4 posts • Page 1 of 1
For some of the answers on the homework, it seemed like ions sometimes used the exception to the octet rule, even when they were not copper, silver, etc. For example, on question 13 in the 6th edition, Zn+ had one electron removed from the 4s orbital and not the 3d orbital. Can anyone explain why this is?
Zinc has a full 3d orbital which has a higher energy than 4s does, therefore it takes less energy to break up and take an electron from the 4s orbital than is does to eject an electron from the 3d orbital.
Zn+ having an electron removed from the 4s orbital isn't an exception to a rule. Once an electron is in the 3d orbital, that orbital has a lower energy than 4s, which would mean the electron configuration is written as 3d1 4s2. Since electrons are removed from the highest energy level (the level written last in their neutral ground state configuration), the electron would be removed from the 4s orbital.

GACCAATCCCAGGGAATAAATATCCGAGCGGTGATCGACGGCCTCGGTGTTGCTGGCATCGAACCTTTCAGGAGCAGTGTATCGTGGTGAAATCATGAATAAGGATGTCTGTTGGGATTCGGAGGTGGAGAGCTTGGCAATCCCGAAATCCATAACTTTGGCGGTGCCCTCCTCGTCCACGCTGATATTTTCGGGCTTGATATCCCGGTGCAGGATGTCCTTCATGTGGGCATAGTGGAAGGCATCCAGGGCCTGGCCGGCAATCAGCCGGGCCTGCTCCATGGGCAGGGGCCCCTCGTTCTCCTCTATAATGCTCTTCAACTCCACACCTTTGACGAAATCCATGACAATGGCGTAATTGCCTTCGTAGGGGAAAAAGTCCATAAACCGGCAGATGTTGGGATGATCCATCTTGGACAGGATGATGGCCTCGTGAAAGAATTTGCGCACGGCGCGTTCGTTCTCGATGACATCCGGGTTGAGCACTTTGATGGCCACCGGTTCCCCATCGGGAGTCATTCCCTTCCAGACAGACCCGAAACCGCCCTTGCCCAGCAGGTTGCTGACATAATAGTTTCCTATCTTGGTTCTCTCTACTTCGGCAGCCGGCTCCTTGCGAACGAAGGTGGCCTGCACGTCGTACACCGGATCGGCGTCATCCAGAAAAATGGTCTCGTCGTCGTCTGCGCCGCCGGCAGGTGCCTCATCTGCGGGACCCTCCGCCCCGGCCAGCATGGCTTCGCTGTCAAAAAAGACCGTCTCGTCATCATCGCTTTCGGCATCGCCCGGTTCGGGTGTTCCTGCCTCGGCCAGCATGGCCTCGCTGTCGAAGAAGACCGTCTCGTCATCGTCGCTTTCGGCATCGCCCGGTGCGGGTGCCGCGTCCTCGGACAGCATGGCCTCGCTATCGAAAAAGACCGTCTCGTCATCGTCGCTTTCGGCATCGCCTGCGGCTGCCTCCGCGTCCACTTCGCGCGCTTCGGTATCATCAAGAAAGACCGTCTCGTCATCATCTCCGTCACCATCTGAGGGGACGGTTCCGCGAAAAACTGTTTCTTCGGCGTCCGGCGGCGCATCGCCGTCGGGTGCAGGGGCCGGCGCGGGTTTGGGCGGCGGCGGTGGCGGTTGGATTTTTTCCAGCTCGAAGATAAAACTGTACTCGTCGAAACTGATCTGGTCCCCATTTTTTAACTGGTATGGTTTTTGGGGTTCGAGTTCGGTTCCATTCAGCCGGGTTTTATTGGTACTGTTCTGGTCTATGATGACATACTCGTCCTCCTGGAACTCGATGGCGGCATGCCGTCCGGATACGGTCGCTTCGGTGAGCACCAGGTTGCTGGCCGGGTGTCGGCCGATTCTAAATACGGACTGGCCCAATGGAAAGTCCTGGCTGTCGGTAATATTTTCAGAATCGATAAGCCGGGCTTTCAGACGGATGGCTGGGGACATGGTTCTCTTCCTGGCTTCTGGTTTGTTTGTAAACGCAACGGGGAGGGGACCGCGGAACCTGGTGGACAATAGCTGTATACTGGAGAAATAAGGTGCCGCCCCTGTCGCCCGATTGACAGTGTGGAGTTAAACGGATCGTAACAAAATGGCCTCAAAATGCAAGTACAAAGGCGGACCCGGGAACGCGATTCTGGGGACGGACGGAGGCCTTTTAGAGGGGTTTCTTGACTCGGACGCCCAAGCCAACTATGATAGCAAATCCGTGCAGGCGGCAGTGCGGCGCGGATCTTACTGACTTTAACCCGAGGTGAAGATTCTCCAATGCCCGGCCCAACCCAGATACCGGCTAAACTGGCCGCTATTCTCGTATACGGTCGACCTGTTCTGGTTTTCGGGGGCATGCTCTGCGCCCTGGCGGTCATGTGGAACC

Elements in the third period and up can have an expanded octet because they have access to the d-orbital; so there are many elements besides copper and silver that serve as an exception to the octet rule.
Who is online
Users browsing this forum: No registered users and 1 guest